The Cambodian Human Rights Committee (CHRC) and the Ministry of Social Affairs, Veterans and Youth Rehabilitation announced the establishment of a joint monitoring body that will examine the human rights situation in the facilities administered by the social affairs ministry.
According to a CHRC statement, a working group of the committee’s General Department of Investigation and Human Rights Education, led by CHRC Vice President Chin Malin, met with social affairs ministry secretary of state Sok Buntha on June 7 to discuss the work.
It said the meeting was held to discuss strengthening cooperation in the protection and promotion of human rights in the rehabilitation centers, drug treatment centres, shelters and orphanages across the country which are governed by the social affairs ministry.
“Both sides raised several issues, and then devised joint solutions for them. For example, by establishing a cooperation mechanism to monitor the human rights situation, they will be better able to ensure that children who live with their mothers in these facilities will be able to access education and healthcare,” it added.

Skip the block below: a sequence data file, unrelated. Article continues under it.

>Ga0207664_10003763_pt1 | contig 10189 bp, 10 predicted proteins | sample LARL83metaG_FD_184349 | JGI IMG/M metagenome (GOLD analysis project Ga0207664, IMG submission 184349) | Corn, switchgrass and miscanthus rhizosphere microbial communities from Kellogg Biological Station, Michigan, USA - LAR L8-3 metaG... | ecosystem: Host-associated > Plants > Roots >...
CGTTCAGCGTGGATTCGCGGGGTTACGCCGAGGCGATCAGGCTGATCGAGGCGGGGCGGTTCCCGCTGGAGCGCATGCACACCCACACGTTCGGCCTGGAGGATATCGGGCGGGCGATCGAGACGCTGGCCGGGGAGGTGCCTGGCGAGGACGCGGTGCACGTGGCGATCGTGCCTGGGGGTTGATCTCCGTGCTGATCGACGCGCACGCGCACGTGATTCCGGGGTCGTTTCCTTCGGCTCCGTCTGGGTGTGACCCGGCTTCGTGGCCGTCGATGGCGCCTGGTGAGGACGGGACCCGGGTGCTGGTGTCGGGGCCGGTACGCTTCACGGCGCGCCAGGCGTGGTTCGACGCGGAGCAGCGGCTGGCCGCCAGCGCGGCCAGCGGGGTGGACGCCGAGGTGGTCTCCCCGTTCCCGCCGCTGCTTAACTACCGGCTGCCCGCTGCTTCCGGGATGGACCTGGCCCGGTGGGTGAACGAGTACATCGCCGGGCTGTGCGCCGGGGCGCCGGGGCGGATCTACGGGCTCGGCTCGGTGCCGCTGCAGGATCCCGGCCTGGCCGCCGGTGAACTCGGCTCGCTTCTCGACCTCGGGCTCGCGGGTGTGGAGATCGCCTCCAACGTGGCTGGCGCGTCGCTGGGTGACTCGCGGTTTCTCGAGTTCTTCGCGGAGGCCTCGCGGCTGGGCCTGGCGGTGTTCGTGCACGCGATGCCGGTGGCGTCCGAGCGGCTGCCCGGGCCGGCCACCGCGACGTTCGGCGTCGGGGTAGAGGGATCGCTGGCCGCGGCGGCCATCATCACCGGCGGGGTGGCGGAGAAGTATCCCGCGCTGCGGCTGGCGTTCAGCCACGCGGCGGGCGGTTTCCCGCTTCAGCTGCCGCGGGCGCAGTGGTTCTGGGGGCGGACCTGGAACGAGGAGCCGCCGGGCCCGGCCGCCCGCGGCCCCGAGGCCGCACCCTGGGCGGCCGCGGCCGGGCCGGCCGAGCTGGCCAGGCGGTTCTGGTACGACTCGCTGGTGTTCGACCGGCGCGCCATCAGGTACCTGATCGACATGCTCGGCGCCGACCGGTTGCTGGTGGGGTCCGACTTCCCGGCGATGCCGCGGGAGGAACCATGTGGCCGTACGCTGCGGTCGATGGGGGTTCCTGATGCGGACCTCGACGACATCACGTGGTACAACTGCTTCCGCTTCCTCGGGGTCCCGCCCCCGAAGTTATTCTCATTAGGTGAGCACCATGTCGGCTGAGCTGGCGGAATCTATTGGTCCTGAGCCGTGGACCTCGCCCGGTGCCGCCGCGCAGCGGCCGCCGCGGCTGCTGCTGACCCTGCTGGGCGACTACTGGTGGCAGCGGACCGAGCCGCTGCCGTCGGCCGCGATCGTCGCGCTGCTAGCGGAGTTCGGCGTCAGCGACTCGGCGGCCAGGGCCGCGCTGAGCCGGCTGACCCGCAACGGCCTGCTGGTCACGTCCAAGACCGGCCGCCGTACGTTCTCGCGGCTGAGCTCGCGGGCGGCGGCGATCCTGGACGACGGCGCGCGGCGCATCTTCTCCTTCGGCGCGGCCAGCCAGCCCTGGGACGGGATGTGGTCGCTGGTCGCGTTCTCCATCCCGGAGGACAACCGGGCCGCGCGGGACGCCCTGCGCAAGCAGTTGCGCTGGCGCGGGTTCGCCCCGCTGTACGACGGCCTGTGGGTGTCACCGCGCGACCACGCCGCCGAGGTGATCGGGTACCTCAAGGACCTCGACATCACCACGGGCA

Rights group LICADHO deputy director Am Sam Ath said the introduction of a joint monitoring body is a positive step, as he has observed some complex issues at some of the ministry’s facilities, most notably the Prey Speu Social Affairs centre in Phnom Penh.
He explained that these issues include reports of violence and various forms of abuse, as well as a lack of access to healthcare. The centre serves to rehabilitate homeless people and drug addicts, with many of them regularly transported there.
“Establishing a mechanism between the two institutions that will monitor living conditions in the centres is a good thing, provided they pay close attention to the resident’s right to life, food, and medical services,” he said. “It is also important that if someone refuses to move into the centre, they should not be forced to.”
Sam Ath also suggested that legal and judicial systems be established to protect the minors and children who are living in the centres with their mothers.